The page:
The direct cost of removing each one using a Uniform Dispute Resolution Policy process at ICANN, the top internet domain registry, is around £4,000 per incident. Legal fees can add thousands per incident.
Fortunately, relatively few people are responsible for most of the brandjacking, said Charlie Abrahams, vice-president and general manager of MarkMonitor. This allowed companies to identify the individuals behind the scams and to get a blanket injunction against them, he said.
"These guys are very organised and very sophisticated," Abrahams said. He said some are using obscure but legitimate domain registries such as .cm (Cameroon) or .co (Colombia) to register generic and brand names like sex.co or sex.cm or Coke.co. They hope to catch people who misspell the URL they really want or that search engines will deliver the "wrong" link together with the legitimate site.
They also set up automated watch lists to see when a legitimate domain name comes up for renewal. They hoped to re-register it in their own name before the real owner renewed it, Abrahams said.
Abrahams said CIOs needed to put their names on to auto-renewal and ensure that all their websites were registered in their employer's name. "It is surprising how many domain names for large brands are registered to former IT managers or website developers," he said.
Abrahams said the study is based on MarkMonitor's investigation of brandjacking incidents at 32 of Interbrand's Top 100 brands. The study found cybersquatting up by one-third over last year, and phishing attacks against retailers quintupled.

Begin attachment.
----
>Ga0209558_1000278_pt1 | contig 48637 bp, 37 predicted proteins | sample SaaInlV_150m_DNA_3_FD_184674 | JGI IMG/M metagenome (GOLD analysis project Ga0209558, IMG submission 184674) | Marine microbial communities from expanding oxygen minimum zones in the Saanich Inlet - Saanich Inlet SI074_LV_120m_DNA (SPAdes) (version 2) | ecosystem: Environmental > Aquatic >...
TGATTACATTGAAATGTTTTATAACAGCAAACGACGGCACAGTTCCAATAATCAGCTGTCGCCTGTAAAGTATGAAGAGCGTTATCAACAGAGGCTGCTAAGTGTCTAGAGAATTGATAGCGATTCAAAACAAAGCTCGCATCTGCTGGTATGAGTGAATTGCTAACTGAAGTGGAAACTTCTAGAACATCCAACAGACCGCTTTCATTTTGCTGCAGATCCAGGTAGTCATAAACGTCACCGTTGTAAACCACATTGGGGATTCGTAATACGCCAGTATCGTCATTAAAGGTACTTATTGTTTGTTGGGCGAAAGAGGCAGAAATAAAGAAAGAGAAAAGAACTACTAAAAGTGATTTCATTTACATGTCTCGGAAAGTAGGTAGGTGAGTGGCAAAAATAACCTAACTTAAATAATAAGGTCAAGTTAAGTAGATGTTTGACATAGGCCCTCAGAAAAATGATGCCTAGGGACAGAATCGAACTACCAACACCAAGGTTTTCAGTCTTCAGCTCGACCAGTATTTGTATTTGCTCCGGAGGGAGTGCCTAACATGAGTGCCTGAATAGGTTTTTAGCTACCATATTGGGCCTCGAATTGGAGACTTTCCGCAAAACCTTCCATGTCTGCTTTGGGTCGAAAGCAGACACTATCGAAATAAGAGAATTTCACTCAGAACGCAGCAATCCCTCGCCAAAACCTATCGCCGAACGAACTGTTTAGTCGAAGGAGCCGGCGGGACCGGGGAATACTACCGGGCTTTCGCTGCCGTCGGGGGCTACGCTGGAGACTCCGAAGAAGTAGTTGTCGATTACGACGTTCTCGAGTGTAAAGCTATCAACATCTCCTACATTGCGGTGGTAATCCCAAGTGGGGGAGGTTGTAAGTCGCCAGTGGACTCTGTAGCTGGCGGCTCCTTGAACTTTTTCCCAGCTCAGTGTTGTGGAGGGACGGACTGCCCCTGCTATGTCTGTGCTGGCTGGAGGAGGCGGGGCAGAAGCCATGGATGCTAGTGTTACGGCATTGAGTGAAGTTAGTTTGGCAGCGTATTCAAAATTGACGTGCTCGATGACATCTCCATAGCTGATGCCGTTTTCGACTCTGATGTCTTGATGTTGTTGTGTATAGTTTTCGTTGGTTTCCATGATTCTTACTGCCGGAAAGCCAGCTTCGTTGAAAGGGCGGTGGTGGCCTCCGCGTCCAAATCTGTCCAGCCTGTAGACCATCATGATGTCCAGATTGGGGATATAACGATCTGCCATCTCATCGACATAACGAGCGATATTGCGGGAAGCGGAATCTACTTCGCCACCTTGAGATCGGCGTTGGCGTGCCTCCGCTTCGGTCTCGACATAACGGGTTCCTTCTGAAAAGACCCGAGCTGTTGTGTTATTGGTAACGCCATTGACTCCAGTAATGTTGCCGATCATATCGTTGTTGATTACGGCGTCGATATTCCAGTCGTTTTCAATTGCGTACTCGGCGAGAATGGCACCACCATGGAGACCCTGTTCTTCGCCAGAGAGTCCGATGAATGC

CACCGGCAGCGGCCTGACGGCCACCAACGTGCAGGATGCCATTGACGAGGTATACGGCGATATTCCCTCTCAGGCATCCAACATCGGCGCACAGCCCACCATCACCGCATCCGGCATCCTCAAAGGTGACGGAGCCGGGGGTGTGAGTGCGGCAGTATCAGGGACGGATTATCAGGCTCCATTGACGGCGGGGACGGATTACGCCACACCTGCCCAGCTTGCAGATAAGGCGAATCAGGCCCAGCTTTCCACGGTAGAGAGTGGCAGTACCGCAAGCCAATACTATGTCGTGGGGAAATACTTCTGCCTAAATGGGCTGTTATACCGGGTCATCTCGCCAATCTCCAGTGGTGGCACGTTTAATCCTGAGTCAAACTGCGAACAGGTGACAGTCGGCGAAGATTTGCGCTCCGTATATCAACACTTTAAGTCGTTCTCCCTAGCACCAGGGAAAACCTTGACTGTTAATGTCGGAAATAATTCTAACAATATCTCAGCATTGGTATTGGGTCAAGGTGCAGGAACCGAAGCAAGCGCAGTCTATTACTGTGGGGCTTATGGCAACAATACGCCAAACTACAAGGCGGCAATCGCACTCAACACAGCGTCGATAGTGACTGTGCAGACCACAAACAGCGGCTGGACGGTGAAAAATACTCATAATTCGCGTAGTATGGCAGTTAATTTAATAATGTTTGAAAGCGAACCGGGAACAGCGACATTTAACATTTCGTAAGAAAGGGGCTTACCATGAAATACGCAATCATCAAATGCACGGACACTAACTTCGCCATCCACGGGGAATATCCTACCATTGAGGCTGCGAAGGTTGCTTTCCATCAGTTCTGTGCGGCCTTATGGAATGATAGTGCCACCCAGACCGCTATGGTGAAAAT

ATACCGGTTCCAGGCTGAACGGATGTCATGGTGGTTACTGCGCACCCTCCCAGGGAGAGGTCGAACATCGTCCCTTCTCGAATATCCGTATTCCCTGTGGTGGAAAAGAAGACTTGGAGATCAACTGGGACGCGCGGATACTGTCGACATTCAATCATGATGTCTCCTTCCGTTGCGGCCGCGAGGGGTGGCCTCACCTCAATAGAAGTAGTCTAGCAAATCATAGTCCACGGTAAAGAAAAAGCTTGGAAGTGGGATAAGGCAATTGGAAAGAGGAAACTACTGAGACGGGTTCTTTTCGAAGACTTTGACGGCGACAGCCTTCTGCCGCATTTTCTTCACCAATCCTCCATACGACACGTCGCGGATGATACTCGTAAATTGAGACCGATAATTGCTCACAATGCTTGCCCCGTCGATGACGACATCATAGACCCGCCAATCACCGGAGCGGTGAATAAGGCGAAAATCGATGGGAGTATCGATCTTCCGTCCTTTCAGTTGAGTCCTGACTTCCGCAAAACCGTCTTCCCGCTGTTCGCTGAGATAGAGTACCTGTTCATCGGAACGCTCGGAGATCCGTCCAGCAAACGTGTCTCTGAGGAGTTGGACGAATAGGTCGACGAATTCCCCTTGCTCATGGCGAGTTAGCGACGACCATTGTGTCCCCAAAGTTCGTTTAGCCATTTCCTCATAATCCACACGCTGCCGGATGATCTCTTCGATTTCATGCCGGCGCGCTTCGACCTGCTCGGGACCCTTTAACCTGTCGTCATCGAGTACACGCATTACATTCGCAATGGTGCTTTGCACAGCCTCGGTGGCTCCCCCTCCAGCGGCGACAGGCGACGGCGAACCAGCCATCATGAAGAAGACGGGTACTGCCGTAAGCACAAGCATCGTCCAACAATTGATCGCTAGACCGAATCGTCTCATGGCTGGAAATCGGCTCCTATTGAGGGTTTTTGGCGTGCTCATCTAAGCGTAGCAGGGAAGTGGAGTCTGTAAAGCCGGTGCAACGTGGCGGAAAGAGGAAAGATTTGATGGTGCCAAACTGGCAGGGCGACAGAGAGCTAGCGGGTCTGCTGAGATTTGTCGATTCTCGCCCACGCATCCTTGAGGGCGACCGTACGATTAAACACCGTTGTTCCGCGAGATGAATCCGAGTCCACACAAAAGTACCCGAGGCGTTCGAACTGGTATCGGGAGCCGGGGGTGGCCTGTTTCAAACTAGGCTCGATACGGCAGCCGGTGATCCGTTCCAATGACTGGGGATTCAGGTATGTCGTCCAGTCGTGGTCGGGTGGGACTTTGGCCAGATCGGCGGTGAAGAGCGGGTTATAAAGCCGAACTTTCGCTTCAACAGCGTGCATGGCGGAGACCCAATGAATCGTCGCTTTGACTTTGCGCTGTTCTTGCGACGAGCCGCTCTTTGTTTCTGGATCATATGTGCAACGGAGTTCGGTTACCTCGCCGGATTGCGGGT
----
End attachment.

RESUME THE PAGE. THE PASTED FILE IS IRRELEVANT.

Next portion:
With cybersquatting, a non-brand owner registers as his own a well-known brand or a domain very close to or simply misspelled. This is by far the most common form of brandjacking, said Abrahams. Others include false association, domain kiting (using a domain name until the internet's domain name servers know who the rightful owner is), pay-per-click fraud and phishing, among others.
The study found 382,000 incidents of cybersquatting, 73,000 cases of false association, and 27,000 pay-per-click frauds. But there were bright spots. Paid search abuse halved, which meant there were also fewer objectionable pop-up advertisements and e-commerce abuses, Abrahams said.
Abrahams said more brands are under attack. Abuses aimed at motor vehicle makers were up 83%, with 95,000 in the last quarter of 2007 alone. There were two-thirds more attacks on food, beverage and other consumer packaged goods targets, while attacks on clothing brands were up 50%.
Traditional targets such as banks and media companies were up 23% and 38% respectively, the study found.
Abrahams said the US hosted most brandjacking sites (68%), followed by Germany (9%), the UK (4%) and Canada (4%).